Springboks great Chester Williams says the team must be “brave” and a lot more clinical against the big teams if they want to win the Rugby World Cup next year.
The Boks have lost their past two Test matches, against New Zealand and England, by narrow margins even though they dominated the territory and possession stats. The Boks had 59 percent of the possession and almost two-thirds of the territory against an injury-ravaged England team, but still managed to lose. They enjoyed similar numbers against the All Blacks in Pretoria, but also came up short.
The Boks were superb in the first half of both games but managed only 6-6 and 8-6 halftime scores against the All Blacks and England respectively. Their inability to take their chances in the opening stanza ended up costing them dearly.
Williams, who started for the Springboks when they defeated the All Blacks in the 1995 World Cup final, says they Boks have been too conservative in the opposition half in their past two matches — trying to suffocate their opponents with accurate kicking instead of using the territory to try to put pressure on with their talented outside backs.
“When we are not under pressure we play conservatively, and when we are chasing the game we want to play attacking rugby,” Williams told KweseESPN.
“There has been a lot of kicking in the opposition half in the last two games from the Springboks, despite being the dominant team. But they failed to put the opposition away by not being brave enough with ball in hand.
“We have the players and the temperament to do it. The Boks need to vary their play. They have scored some brilliant tries this year, but they need to create and take their chances if they want to win the World Cup.”
Williams, who will coach the University of the Western Cape in the Varsity Cup next year after helping them to promotion, was a magnificent wing during his time, scoring 14 tries in 27 Test matches. Four of those tries came in the 1995 Rugby World Cup quarterfinal against Samoa at Ellis Park.
Bryan Habana took ownership of the No. 11 jersey that the ‘Black Pearl’ had made famous, and he surpassed Williams’ achievements with milestones and records of his own. But South Africa now have two more blistering wingers whom Williams says could become great players.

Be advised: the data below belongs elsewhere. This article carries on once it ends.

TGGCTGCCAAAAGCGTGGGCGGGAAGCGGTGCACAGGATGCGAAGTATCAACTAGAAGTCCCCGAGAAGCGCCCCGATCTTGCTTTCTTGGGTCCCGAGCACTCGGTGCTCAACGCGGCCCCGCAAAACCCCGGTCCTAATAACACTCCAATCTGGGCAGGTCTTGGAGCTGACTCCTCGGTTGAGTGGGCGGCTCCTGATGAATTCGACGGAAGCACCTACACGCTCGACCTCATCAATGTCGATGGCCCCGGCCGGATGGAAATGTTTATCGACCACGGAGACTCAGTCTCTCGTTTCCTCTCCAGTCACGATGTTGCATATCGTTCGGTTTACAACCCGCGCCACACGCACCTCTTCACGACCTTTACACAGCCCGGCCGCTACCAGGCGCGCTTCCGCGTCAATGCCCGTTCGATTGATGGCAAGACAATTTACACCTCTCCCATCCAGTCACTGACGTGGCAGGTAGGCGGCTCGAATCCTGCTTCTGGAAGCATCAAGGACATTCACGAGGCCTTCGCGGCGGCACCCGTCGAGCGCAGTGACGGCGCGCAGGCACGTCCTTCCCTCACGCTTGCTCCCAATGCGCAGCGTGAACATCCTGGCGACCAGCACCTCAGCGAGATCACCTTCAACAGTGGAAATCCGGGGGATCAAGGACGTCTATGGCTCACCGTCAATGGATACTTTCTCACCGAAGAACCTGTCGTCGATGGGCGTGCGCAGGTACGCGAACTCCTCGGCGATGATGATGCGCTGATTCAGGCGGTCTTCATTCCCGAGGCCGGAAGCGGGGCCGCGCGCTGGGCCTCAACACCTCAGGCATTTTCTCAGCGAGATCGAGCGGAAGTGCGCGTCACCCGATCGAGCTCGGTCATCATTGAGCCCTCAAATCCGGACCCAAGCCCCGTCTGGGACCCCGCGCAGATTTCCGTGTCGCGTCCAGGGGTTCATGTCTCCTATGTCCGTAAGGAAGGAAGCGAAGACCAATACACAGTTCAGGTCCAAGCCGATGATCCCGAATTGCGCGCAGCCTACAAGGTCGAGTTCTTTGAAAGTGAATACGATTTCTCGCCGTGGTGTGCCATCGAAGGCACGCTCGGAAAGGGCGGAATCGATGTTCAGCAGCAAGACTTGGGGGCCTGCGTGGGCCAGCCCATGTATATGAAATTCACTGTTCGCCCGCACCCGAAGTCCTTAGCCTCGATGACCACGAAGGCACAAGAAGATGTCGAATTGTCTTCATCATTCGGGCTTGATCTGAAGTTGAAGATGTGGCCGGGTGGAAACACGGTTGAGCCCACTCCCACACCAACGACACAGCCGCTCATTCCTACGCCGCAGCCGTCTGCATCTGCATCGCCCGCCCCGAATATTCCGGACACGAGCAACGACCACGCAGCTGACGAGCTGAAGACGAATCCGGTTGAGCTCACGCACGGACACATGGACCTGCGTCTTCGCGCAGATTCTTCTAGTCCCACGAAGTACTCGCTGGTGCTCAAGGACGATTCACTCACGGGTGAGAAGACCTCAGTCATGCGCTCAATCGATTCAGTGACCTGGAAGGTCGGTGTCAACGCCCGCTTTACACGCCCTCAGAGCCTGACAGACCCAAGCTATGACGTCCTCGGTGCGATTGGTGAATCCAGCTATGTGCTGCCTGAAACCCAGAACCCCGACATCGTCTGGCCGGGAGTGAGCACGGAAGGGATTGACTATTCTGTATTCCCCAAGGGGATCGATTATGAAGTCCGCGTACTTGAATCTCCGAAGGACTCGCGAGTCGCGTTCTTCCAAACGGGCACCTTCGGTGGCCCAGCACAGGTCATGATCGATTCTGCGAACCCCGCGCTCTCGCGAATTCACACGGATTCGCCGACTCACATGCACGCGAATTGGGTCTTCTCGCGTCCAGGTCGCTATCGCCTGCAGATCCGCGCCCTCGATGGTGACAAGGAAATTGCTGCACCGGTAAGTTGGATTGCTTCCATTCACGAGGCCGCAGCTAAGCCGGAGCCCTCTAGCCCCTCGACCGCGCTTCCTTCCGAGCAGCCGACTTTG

Aphiwe Dyantyi and S’Bu Nkosi have set the international scene alight in their rookie seasons, with Dyantyi already being compared with Williams and Habana having scored six tries in his 10 Tests to date.
“The rookies have shown how good they are at this level,” Williams said.
“They are very young and all they need is a bit more experience and game time heading into next year’s World Cup.”
“You only get better and gain more experience with every Test you play. So far they have taken their opportunities with both hands and I’m very excited about them. They are very quick, and that is something you can’t teach a rugby player. But they are also dangerous steppers, and they have that ability to beat their opponent in small spaces.
“The hallmark of a great wing is taking those half chances, and to score tries most players aren’t able to score. Both Aphiwe and S’bu have that ability, and that makes them dangerous customers to face.”
Williams, though, says they have to work on their positional play, especially in the Springboks’ defensive setup.
The Boks have started to employ an outside-in, rush defence, which requires the wingers to make split-second decisions whether they fly off the line and cut off the space or stay in line and just look after the outside channel.
“Their positional play is maybe their only weakness at the moment — knowing when to come up or stay back on defence. The support play at the back is important, and as a winger you have to have a clear mind and concentrate for the full 80 minutes.
“The Springboks’ defensive system is all about high risk, high reward. The wingers play a major part in that. So, they have made good decisions, but they need to get a feel for that system. It will come over time.”